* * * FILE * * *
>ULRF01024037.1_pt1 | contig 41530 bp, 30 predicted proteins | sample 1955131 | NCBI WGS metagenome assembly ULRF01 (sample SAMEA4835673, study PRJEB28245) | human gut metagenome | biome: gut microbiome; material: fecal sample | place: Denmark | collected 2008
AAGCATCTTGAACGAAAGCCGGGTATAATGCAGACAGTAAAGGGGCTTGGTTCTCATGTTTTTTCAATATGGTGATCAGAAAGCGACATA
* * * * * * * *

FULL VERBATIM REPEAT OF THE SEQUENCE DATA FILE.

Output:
>ULRF01024037.1_pt1 | contig 41530 bp, 30 predicted proteins | sample 1955131 | NCBI WGS metagenome assembly ULRF01 (sample SAMEA4835673, study PRJEB28245) | human gut metagenome | biome: gut microbiome; material: fecal sample | place: Denmark | collected 2008
AAGCATCTTGAACGAAAGCCGGGTATAATGCAGACAGTAAAGGGGCTTGGTTCTCATGTTTTTTCAATATGGTGATCAGAAAGCGACATA